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Oct
23
2021
From the Print

18 apply for chief

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When the Village stopped taking applications for the position of Yellow Springs police chief on Oct. 31, the municipality had 18 candidates from both inside the department and as far as Rhode Island, according to Village Manager Patti Bates, who will hire the next chief. So far, the hiring process is on schedule, and the Village is set to name the next chief in mid-December, Bates said this week.

The hiring process includes an initial review of applications and scheduling of interviews for finalists the week of Nov. 10, followed the next week by a possible second round of finalist interviews. The week of Nov. 24 (Thanksgiving week) will be an opportunity for the public to meet the finalists. Village Council then plans to interview approximately three finalists the week of Dec. 1, followed by a physical/psychological review of the candidates and a recommendation from Bates for Council’s approval at the Dec. 15 meeting.

A committee of citizens and Village representatives will be involved in the entire selection process, from reviewing the initial applications to interviewing the final candidates. According to Bates, the committee is composed of some Village personnel, including Bates, Village Finance Director Melissa VanZant, Council members Brian Housh and Lori Askeland, Mayor Dave Foubert, Yellow Springs Sergeants Josh Knapp and Naomi Penrod, as well as Yellow Springs officer Tom Sexton and dispatcher Rita Check, who were each chosen by their peers. Also on the committee is Sue Madsen, the police chief of Miami Township (near Milford where Bates now lives), Presbyterian Church minister Aaron Saari, Yellow Springs School counselor John Gudgel, village resident TJ Turner, a civilian scientist and Air Force reserve member who works as a federal agent for the Department of Defense, as well as life-long villager Leslie White, a former Village Human Relations Commission member and mother of two Yellow Springs High School students.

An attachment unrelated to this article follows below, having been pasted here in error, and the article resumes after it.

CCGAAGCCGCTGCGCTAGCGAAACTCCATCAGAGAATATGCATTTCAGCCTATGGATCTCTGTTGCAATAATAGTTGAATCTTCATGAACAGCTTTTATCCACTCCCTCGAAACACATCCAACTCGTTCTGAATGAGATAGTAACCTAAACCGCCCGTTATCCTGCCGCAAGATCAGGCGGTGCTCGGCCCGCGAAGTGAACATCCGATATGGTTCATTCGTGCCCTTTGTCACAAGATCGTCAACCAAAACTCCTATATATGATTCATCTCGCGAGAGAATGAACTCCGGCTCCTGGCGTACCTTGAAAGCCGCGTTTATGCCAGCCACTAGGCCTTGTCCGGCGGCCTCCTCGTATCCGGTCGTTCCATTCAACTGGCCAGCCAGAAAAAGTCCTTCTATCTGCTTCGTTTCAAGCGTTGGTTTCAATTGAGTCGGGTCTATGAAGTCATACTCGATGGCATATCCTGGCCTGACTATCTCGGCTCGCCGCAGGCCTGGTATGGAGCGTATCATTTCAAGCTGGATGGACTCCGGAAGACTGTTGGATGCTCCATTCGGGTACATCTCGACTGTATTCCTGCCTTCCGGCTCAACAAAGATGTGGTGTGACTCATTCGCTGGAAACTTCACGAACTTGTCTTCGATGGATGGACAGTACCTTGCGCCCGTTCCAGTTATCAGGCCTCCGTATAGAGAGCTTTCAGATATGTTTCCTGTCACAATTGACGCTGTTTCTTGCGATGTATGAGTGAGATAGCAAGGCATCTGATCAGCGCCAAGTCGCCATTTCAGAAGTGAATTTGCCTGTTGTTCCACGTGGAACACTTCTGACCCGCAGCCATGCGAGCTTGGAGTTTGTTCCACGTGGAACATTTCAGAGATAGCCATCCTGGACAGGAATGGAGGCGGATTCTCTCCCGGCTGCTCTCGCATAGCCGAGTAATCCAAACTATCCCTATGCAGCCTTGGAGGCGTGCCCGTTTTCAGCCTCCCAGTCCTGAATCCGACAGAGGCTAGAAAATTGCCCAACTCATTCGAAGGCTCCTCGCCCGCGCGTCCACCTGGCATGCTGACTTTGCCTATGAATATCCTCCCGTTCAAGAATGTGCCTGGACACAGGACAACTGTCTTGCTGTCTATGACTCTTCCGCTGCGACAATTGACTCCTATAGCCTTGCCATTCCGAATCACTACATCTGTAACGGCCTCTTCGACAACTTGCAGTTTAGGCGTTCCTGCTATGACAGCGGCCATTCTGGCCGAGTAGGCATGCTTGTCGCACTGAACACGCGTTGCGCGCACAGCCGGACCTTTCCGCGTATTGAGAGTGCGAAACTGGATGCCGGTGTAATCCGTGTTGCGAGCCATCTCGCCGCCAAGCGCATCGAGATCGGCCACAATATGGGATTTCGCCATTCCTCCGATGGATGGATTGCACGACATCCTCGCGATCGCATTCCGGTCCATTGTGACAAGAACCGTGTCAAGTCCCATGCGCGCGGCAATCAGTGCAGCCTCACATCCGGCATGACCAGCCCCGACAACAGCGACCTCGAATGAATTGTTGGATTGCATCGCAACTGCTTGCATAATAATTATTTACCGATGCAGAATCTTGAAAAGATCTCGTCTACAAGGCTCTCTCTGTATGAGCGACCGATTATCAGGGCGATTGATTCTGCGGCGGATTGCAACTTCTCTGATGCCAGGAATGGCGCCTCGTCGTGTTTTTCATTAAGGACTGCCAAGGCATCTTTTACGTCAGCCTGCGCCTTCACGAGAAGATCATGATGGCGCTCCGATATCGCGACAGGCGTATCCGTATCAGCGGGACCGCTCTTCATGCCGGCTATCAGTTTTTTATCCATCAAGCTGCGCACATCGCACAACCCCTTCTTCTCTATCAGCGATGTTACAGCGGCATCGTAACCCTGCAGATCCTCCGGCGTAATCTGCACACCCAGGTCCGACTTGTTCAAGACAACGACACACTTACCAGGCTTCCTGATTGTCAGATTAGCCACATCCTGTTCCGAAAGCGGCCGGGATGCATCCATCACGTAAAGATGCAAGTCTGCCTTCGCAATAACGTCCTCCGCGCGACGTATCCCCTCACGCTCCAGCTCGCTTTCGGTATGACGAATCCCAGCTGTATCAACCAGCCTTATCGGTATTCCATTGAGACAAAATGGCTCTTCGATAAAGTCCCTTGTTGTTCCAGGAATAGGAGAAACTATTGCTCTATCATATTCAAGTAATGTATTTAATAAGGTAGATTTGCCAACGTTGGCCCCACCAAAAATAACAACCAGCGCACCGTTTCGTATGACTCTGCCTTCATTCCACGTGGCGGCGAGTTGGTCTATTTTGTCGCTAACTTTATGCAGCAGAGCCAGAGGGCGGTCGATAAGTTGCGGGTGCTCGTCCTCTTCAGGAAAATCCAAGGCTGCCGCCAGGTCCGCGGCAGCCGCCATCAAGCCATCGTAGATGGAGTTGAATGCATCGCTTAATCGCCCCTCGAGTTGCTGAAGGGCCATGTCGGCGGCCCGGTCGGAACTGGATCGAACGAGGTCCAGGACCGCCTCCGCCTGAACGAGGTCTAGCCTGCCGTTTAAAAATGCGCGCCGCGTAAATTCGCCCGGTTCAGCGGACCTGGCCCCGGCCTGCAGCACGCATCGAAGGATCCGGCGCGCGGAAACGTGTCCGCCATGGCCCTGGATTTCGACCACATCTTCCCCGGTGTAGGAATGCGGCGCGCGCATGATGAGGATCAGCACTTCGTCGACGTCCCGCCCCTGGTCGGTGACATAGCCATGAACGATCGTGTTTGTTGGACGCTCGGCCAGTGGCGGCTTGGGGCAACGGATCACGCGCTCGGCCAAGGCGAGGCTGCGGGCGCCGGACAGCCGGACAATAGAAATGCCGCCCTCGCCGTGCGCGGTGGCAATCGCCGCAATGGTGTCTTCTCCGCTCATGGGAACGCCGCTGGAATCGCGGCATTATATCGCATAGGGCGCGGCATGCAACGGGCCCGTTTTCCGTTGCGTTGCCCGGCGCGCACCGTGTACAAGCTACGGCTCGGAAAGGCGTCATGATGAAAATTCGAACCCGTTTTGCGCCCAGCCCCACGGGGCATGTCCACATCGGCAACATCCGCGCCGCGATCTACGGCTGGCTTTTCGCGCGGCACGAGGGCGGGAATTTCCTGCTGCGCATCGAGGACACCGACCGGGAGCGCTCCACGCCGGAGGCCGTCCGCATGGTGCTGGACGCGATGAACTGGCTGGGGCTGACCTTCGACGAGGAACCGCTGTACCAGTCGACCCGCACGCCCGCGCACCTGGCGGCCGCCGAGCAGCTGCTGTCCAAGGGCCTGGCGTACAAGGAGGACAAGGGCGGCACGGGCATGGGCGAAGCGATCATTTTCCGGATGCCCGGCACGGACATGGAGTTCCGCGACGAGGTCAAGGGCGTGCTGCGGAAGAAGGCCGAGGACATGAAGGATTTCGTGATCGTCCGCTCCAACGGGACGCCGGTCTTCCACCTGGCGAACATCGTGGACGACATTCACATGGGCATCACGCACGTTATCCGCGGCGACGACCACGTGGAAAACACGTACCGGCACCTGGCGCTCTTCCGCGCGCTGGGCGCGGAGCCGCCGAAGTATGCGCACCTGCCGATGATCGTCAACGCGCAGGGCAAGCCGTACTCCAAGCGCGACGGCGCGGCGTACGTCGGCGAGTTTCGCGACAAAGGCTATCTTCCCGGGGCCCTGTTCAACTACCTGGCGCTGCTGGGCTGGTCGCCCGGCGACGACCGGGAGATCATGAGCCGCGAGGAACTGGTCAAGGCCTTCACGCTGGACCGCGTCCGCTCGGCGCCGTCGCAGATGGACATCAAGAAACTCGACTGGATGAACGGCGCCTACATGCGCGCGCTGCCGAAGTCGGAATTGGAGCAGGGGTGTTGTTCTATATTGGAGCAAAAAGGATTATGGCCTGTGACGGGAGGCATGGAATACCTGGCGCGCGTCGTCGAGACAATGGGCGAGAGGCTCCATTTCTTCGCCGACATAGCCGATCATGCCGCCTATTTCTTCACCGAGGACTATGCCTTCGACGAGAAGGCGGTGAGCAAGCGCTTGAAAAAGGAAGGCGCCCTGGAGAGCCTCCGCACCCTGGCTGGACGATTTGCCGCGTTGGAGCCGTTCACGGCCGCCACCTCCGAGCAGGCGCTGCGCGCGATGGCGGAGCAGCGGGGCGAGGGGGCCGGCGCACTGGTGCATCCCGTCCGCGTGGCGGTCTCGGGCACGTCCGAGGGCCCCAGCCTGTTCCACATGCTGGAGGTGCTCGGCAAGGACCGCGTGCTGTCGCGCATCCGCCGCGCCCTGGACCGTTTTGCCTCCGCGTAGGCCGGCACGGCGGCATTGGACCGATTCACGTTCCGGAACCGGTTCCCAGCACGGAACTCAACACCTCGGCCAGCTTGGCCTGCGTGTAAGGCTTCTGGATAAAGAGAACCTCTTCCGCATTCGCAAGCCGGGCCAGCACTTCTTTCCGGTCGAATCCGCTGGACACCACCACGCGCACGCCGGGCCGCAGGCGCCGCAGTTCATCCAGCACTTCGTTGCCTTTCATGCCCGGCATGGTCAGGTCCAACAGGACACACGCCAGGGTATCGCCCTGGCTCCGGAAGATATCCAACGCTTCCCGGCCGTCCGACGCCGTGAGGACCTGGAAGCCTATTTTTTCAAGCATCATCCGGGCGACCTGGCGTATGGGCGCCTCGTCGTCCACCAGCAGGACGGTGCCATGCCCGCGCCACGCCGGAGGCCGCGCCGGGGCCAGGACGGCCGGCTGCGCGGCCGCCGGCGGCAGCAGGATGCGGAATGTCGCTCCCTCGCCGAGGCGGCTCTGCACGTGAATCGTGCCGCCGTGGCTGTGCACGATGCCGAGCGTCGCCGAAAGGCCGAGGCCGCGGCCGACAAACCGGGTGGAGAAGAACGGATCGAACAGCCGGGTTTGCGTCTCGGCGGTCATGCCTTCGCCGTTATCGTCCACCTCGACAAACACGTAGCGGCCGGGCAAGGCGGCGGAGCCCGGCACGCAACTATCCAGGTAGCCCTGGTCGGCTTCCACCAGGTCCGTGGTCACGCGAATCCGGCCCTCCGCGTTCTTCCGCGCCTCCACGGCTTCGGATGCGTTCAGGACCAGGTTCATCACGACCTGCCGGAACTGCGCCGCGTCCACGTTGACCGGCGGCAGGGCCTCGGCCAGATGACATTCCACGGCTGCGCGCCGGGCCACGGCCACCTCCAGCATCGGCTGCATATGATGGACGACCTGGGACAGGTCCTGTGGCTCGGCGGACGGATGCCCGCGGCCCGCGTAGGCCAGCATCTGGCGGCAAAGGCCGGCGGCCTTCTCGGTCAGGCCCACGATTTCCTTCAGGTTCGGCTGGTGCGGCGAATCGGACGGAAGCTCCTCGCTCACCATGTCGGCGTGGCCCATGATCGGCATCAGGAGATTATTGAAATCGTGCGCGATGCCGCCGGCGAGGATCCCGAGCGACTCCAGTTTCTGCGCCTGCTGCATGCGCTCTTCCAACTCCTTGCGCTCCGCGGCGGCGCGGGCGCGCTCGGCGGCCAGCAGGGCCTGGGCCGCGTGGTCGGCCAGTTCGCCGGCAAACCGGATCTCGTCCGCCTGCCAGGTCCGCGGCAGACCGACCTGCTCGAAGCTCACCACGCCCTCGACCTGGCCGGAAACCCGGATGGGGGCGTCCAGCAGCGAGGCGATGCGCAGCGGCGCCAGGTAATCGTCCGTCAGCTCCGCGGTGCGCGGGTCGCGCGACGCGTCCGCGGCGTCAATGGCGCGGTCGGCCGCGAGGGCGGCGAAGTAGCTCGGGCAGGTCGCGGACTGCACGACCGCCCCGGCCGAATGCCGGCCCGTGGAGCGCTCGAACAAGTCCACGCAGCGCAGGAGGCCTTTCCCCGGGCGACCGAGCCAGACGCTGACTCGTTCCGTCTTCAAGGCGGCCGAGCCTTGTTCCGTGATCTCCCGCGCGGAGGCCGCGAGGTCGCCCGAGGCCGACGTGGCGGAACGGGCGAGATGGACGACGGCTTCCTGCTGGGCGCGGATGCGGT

Neither Yellow Springs sergeant qualifies for the chief’s position, according to Bates. But the Village received applications from two internal candidates, as well as several from the Miami Valley region and elsewhere in Ohio, and a few from out of state.

Qualifications for the chief’s position include an associates degree (bachelors preferred) in criminal justice, public administration or a related field; 10 years experience as a sworn police officer and three years in a command or supervision position; certification as a peace officer by the Ohio Peace Officers Training Commission; current firearms certification/qualifications; and LEADS practitioner certification. Go to http://www.yso.com for the complete list of requirements.

With the exception of the bachelors degree preferred, the qualifications are very similar to the ones the Village used to hire former Chief Anthony Pettiford in 2012. At that time, the Village hired Management Partners to lead the search with an eight-member Village-citizen hiring committee. Since that time, the Village has learned a lot, Council member Brian Housh said last week, about how to manage a search process with strategic placement of solicitations and networking for possible candidates.

In an effort to connect villagers with the current YSPD, the Village invites the public to a gathering to get to know current police personnel on Monday, Nov. 17, 5–6:30 p.m. in Bryan Center Rooms A and B.

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